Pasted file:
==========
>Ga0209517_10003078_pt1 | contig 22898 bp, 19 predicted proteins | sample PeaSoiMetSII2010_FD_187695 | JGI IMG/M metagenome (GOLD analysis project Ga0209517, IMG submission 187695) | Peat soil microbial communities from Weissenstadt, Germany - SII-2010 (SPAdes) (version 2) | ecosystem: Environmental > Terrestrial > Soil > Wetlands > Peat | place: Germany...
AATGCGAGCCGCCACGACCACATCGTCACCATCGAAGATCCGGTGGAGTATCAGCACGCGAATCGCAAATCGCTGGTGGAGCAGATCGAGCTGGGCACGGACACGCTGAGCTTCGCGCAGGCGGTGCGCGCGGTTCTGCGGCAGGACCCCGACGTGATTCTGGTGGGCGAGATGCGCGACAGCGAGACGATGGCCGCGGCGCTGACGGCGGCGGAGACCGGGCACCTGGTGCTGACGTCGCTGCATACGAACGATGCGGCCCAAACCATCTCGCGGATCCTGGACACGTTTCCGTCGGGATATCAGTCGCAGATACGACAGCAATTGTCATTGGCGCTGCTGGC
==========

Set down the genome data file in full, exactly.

>Ga0209517_10003078_pt1 | contig 22898 bp, 19 predicted proteins | sample PeaSoiMetSII2010_FD_187695 | JGI IMG/M metagenome (GOLD analysis project Ga0209517, IMG submission 187695) | Peat soil microbial communities from Weissenstadt, Germany - SII-2010 (SPAdes) (version 2) | ecosystem: Environmental > Terrestrial > Soil > Wetlands > Peat | place: Germany...
AATGCGAGCCGCCACGACCACATCGTCACCATCGAAGATCCGGTGGAGTATCAGCACGCGAATCGCAAATCGCTGGTGGAGCAGATCGAGCTGGGCACGGACACGCTGAGCTTCGCGCAGGCGGTGCGCGCGGTTCTGCGGCAGGACCCCGACGTGATTCTGGTGGGCGAGATGCGCGACAGCGAGACGATGGCCGCGGCGCTGACGGCGGCGGAGACCGGGCACCTGGTGCTGACGTCGCTGCATACGAACGATGCGGCCCAAACCATCTCGCGGATCCTGGACACGTTTCCGTCGGGATATCAGTCGCAGATACGACAGCAATTGTCATTGGCGCTGCTGGC